Tiger ‘nuts’, which are in fact not nuts at all but tubors from the Cyperus Esculentus plant native to Africa, have a creamy and naturally sweet coconut flavour.
Despite ticking all the current trend boxes - they are ideal for gluten-free baking and plant-based milks and have an impressive nutritional profile - they are relatively unknown outside of Spain, where they are used to make horchata de chufa, a traditional creamy summer drink.
But Nordic Chufa, founded in 2013 by two friends, Danish-born Lis Christiansen and Spanish Maria Jose Perez Navarro, is determined to change this by transforming tiger nuts - chufa in Spanish - into the next big superfood in Denmark and beyond.
In addition to supplying flour and nuts in bulk to food manufacturers (which accounts for around 50% of its business), it also sells consumer-facing goods with its range of dried, peeled and milled tiger nuts under its own Nordic Chufa brand.
The dried nuts must be soaked overnight and can then be added to recipes, eaten whole as a snack – they retain a crispy texture – or pressed to make a plant-based milk.
Nordic Chufa buys its tiger nuts from a wholesale partner in Spain that works with farmers in Burkina Faso and Niger. Supplies are steady, reliable and certified organic,
and a fairtrade application is also currently underway, Christiansen told FoodNavigator at Bite Copenhagen last week.
From bakery to spreads
Christiansen is determined to see the product adopted by more mainstream consumers but for this to happen, consumers need to see it used in processed foods.
“We started with selling whole, dried chufa in health stores because people who shop [there] are used to soaking ingredients and doing things themselves. They are more curious. But we are trying to get more products developed using chufa flour so that everybody can see how it can be used.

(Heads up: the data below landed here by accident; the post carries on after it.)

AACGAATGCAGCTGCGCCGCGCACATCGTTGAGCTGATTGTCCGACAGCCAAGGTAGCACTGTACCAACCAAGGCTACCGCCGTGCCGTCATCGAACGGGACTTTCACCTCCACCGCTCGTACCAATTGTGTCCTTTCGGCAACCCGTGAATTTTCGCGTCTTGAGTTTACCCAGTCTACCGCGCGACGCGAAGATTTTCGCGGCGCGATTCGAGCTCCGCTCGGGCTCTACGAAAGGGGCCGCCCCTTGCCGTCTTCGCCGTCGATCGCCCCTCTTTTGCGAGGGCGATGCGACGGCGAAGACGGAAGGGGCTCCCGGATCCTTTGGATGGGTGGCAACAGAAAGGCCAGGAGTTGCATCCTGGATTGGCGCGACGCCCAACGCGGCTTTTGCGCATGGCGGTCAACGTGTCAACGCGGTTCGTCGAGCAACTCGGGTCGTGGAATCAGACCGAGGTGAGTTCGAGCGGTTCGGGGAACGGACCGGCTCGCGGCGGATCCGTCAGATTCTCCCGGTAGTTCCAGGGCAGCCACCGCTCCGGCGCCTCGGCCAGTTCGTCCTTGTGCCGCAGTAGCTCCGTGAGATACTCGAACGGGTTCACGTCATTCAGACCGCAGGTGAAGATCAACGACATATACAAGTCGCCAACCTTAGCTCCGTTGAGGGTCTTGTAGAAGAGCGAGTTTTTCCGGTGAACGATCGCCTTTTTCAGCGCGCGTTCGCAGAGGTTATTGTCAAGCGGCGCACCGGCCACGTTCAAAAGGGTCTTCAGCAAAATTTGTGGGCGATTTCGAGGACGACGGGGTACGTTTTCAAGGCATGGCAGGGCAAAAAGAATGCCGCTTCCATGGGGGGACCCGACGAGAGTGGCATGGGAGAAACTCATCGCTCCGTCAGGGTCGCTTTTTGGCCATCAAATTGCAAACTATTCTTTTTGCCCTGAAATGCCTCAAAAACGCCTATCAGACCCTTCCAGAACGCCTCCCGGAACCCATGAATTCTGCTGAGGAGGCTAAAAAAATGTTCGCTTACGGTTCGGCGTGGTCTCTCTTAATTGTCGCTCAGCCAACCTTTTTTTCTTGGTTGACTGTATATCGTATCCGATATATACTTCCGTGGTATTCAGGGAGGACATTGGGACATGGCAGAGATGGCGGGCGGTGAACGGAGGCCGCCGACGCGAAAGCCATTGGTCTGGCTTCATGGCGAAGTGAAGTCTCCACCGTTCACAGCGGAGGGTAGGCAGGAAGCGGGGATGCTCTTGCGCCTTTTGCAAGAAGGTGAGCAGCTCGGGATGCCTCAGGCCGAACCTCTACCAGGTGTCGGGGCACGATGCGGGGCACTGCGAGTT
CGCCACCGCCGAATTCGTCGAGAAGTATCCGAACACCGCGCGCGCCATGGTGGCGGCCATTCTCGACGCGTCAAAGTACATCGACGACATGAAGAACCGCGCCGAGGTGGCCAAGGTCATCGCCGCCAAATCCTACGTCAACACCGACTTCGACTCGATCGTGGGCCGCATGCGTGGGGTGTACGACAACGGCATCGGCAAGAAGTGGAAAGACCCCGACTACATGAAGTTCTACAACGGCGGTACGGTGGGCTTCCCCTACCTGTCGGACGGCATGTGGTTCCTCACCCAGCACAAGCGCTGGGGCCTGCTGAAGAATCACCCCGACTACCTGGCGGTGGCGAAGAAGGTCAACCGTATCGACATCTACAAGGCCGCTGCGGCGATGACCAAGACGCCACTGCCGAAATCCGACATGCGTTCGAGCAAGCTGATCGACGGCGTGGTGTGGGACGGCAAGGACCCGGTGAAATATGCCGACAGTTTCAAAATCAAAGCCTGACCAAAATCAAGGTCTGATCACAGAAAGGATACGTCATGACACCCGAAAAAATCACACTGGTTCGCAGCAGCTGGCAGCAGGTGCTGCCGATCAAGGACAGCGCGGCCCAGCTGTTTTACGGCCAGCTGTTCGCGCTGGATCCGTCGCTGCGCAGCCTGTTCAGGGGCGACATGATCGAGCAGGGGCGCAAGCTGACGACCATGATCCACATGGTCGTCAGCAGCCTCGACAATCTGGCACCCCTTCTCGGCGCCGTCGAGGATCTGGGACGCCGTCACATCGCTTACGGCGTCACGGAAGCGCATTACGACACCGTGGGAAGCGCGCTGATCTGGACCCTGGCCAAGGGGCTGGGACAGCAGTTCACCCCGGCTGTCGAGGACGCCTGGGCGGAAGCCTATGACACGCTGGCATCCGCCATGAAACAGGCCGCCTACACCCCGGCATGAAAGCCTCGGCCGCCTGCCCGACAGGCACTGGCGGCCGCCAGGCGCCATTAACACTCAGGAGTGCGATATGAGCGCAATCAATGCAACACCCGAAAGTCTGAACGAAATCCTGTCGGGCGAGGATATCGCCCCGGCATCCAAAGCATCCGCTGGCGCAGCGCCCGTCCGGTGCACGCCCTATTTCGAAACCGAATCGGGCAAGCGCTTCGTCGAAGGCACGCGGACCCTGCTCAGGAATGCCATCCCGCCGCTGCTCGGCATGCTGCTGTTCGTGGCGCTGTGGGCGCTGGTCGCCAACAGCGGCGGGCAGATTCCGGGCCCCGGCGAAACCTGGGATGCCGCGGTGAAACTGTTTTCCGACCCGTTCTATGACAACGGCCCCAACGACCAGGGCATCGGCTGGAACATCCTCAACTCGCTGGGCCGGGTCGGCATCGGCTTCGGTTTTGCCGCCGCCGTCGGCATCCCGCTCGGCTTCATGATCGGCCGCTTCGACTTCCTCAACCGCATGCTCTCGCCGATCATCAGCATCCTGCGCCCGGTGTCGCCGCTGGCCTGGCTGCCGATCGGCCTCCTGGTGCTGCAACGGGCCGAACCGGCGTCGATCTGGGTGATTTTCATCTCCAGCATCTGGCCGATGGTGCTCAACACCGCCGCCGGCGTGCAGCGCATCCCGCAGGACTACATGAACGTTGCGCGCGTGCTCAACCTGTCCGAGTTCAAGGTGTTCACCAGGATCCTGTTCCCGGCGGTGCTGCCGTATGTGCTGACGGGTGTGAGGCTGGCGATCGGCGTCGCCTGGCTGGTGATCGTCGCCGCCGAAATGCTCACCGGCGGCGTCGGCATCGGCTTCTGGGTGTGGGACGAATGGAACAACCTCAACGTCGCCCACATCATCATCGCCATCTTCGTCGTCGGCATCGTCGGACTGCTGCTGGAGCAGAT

“It’s not an easy product to get Danish people to eat simply because they don’t know it. But the trend right now is for vegan, gluten-free and with no allergens so it fits in well with this. You can use it as a nut – anytime you would normally use a nut in a recipe you can replace it with chufa. We have a lot of ideas for products you can make using chufa, we just need people to produce them!”
As an ingredient, it is easy to work with and is ideal for beverages, sweet and savoury baked goods and nut-style spreads. The flour can be used for gluten-free formulations, Christiansen said, but also blends well with wheat where it adds more flavour as well as boosting the nutritional profile.
One serving provides 25% of the recommended daily intake of magnesium according to Nordic nutritional guidelines and is high in calcium, potassium and vitamin B1. The tubors also pack in 15.5% fibre, including resistant starch, a prebiotic fibre that promotes a healthy microflora in the gut.
The original superfood with a story
If manufacturers like to have a story to tell consumers when launching a lesser known ingredient onto the market, tiger nuts are up to the mark.
“It is an ancient food and there are a lot of funny stories to tell about tiger nuts," Christiansen said. "For instance, our ancient predecessors were called the ‘Nutcracker Man’ and are said to have survived on chufa and insects which is why they had a bigger brain.”
Tiger nuts have also been found in the tombs of Ancient Egyptian pharaohs and some hieroglyphics depict offerings of tiger nuts to the gods. North African Moors introduced them to southern Spain around 500 years ago.
Nordic Chufa currently sells in health food shops around Denmark and is listed in major Danish supermarket Menu. It also exports to Sweden and Norway. A one-kilogram pack of dried whole tiger nuts retails for around 100 DKK (€13) while the flour sells for 150 DKK (€20).